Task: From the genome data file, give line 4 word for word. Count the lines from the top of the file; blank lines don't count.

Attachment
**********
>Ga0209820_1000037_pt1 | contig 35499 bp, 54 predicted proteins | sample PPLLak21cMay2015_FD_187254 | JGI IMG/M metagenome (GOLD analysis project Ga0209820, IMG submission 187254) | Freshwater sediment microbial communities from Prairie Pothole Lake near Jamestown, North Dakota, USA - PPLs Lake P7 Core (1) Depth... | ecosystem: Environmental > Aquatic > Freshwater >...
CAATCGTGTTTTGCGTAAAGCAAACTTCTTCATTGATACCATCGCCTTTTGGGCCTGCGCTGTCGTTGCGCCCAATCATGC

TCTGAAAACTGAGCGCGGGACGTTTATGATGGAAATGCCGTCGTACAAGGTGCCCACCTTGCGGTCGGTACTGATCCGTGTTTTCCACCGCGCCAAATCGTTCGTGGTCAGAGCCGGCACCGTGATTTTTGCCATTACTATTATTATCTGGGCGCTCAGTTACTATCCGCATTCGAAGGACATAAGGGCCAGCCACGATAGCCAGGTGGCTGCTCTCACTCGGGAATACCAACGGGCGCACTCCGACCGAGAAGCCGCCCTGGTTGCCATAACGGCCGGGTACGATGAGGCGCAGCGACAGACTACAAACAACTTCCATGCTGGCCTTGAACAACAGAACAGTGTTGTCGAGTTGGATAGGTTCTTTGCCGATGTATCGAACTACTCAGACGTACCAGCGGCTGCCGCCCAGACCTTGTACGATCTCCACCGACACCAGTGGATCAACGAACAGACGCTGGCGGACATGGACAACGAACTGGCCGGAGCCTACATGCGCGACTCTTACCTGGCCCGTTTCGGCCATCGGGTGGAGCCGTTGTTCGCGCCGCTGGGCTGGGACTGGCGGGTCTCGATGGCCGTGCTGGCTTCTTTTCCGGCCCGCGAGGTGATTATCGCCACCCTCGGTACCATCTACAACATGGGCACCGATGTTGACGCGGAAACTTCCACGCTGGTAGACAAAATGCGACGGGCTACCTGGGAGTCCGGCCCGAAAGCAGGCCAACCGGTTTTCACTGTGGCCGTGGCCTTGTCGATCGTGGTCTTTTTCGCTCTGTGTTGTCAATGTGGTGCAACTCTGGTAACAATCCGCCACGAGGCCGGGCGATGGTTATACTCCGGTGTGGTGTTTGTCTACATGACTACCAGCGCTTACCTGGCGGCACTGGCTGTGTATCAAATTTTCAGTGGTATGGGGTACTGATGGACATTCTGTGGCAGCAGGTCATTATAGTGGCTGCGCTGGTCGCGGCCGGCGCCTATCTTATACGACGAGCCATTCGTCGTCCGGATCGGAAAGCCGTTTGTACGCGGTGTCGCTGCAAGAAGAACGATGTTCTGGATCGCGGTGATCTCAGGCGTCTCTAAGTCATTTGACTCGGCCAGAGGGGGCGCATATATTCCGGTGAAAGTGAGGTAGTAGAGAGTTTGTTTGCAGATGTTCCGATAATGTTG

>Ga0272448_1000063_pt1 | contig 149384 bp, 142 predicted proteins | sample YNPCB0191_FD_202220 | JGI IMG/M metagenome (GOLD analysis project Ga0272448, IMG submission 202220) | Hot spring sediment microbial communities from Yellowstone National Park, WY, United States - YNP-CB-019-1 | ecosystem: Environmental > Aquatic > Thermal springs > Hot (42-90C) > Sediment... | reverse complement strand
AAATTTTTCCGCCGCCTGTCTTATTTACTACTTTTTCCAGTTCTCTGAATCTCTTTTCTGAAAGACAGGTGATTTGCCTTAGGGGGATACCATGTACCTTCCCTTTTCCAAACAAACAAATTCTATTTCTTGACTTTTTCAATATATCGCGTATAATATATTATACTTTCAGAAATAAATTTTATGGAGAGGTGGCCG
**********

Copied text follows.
>Ga0272448_1000063_pt1 | contig 149384 bp, 142 predicted proteins | sample YNPCB0191_FD_202220 | JGI IMG/M metagenome (GOLD analysis project Ga0272448, IMG submission 202220) | Hot spring sediment microbial communities from Yellowstone National Park, WY, United States - YNP-CB-019-1 | ecosystem: Environmental > Aquatic > Thermal springs > Hot (42-90C) > Sediment... | reverse complement strand